Opinion: Service to the country

Is there a means by which we can bring about common sense and stability through a shared experience?

I often wonder about the ever-moving changes that are taking place in our society. The increase in homelessness is evident on the sidewalks of our major regions as well as here in our own state. The extent to which cultural issues divide us. The dialogue coming from many of our leading universities that the constitutional right to freedom of speech justifies the growing attitude that anything goes. The reappearance of isolationism which negates America’s leadership role in projecting democracy and protecting peace. Our own border problem — on one hand we’re told that the border is closed, while our television coverage shows literally thousands of people crossing into the US.

The question comes to mind, is there a means by which we can bring about common sense and stability through a shared experience promoting patriotism and the values that have made America work and be the hope of the world for almost 250 years?

I’m wondering if we should consider implementing the draft. All healthy men and women would be drafted to provide service to the country for two years after high school or college. There would be no exemptions, as there were during Vietnam.

The service would be provided to the country in many useful forms — military, teaching, child care for working moms, assisting the elderly, etc. The pay would be minimal because the concept is that the service is owed for citizenship and the right to live in our great country.

I personally experienced the draft, which was still in effect during the Korean/Vietnam conflict. I hadn’t been out of college for more than a couple of weeks when I felt someone tapping on my shoulder saying “I want you” — and there stood Uncle Sam. I chose to enlist in the Coast Guard, after having been in the reserve during my high school years. The opportunity to experience regimentation and the pride of accomplishment while serving on two ships plying the coast of Alaska had its rewards as well as its frustrations.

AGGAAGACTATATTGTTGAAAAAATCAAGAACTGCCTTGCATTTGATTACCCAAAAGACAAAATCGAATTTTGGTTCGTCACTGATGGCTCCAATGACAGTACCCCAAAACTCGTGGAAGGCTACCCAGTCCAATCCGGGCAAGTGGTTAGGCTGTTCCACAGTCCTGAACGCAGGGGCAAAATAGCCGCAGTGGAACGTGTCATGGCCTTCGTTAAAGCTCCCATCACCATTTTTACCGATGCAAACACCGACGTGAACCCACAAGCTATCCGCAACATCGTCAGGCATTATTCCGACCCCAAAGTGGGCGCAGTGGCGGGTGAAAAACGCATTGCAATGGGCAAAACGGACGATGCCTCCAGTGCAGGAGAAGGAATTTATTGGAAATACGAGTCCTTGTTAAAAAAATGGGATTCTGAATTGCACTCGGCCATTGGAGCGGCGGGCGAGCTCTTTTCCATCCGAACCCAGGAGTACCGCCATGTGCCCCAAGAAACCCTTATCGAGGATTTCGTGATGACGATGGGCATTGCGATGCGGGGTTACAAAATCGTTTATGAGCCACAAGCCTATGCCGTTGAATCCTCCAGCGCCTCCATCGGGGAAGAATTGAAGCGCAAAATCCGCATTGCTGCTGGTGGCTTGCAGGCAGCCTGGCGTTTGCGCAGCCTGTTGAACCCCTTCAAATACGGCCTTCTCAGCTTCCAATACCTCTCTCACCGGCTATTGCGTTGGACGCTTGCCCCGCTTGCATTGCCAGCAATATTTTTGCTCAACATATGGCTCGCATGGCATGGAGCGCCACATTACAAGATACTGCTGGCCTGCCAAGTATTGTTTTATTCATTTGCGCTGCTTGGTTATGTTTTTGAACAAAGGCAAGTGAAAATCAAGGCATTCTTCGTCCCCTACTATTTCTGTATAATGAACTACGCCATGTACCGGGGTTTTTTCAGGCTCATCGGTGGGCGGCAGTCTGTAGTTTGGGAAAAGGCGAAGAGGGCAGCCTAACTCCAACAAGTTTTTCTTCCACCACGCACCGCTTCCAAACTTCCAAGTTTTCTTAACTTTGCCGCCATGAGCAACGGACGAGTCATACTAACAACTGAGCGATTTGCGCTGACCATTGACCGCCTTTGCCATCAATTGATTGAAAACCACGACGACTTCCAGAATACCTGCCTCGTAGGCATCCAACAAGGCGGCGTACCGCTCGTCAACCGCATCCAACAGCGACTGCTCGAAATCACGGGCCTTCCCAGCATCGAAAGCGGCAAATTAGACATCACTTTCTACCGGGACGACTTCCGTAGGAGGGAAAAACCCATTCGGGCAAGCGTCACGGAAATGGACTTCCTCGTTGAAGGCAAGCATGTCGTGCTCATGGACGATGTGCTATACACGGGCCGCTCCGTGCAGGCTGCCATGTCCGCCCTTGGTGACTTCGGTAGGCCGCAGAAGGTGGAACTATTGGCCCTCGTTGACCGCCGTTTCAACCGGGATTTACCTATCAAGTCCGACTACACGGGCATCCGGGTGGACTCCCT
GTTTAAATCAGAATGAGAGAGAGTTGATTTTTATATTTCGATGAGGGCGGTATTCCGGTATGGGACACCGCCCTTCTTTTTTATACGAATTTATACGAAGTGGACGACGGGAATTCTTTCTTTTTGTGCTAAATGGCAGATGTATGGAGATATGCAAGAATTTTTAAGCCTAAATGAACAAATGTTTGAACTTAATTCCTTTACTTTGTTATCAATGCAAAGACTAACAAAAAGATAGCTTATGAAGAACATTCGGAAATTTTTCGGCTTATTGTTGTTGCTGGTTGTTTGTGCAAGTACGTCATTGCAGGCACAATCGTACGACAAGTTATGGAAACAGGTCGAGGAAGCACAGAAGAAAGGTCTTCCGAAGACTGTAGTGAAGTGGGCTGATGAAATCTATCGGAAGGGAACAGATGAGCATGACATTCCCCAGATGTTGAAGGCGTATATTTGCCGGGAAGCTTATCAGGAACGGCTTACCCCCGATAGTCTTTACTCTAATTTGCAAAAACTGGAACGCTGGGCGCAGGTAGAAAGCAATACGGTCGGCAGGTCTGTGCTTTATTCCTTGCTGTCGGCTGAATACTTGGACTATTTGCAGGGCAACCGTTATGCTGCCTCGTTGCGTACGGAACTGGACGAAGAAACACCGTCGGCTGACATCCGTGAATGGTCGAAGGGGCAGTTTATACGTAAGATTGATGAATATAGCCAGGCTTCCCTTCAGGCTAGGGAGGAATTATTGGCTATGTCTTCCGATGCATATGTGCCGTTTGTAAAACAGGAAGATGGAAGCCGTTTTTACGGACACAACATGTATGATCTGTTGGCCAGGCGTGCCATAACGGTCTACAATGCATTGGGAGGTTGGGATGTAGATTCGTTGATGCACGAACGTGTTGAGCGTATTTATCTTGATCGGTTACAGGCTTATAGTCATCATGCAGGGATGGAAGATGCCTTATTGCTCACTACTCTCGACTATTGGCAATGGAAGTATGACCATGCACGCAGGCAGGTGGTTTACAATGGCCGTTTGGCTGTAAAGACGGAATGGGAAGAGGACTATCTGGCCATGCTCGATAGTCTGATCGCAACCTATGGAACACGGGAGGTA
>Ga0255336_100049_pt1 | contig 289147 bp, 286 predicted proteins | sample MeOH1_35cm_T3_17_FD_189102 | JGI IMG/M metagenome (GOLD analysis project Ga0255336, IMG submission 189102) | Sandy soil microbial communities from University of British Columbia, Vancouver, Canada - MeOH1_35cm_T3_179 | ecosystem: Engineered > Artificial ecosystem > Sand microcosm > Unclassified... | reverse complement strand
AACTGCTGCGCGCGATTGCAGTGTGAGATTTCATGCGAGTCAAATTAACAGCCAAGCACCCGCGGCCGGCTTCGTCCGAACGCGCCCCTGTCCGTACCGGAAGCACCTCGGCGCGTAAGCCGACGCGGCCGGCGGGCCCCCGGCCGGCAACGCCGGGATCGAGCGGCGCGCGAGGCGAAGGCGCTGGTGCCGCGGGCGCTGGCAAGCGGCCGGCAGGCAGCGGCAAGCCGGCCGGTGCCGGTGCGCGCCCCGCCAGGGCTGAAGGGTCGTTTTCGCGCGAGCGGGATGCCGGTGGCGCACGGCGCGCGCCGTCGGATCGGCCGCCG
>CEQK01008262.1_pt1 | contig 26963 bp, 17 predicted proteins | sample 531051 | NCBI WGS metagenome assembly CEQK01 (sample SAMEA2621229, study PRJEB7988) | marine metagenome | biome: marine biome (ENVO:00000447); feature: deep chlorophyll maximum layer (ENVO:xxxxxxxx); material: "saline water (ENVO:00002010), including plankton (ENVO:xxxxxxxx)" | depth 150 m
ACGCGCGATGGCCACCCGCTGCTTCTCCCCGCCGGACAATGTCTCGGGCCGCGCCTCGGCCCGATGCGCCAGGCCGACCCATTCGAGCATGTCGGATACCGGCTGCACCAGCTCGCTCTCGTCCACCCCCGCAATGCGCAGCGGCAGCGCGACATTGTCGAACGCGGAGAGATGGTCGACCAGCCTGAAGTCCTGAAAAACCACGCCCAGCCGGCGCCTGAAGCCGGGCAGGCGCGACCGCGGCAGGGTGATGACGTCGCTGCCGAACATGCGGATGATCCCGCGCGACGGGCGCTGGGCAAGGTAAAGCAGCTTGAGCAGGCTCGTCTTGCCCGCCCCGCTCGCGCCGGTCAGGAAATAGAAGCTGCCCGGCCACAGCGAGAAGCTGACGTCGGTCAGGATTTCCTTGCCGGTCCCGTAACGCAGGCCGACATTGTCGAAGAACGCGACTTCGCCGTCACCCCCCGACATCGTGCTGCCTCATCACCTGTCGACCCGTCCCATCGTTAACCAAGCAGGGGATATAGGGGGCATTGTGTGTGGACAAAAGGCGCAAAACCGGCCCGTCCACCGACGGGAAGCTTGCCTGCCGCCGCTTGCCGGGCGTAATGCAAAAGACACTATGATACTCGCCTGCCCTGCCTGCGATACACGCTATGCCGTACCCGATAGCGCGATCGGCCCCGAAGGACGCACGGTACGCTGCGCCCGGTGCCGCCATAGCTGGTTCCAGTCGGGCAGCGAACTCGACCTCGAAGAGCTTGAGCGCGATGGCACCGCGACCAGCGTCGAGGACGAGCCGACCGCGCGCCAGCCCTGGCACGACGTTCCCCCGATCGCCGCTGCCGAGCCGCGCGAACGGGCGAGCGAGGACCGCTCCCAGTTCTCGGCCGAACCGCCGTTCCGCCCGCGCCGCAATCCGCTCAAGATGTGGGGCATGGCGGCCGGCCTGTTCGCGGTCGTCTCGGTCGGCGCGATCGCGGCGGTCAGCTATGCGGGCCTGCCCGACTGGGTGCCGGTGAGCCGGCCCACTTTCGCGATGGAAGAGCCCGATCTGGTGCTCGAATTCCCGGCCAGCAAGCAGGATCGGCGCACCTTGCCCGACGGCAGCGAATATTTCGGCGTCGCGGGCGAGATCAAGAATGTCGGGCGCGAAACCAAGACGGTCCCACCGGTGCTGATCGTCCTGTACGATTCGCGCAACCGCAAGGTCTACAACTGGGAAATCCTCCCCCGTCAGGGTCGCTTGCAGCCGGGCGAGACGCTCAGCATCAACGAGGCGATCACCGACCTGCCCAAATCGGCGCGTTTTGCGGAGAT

In any of the proposed suggested services young people would meet other young people from different regions and different backgrounds. For example, city kids would meet rural kids and would be introduced to one another and each other’s views. There would be the opportunity to exchange ideas and learn to get along, which could be a means of reducing the polarization in our politics going forward.

Voluntary service programs of this sort like the Peace Corps, Vista and others have worked well for America. What I’m proposing would require all healthy young adults to participate.

In short, a mandatory two-year requirement to serve our country would instill patriotism in our young people, bring about learning and discipline, and assist in establishing moral character.

The sooner the better.

Frank Murkowski served as Alaska’s eighth governor and represented the state in the U.S. Senate from 1981-2002.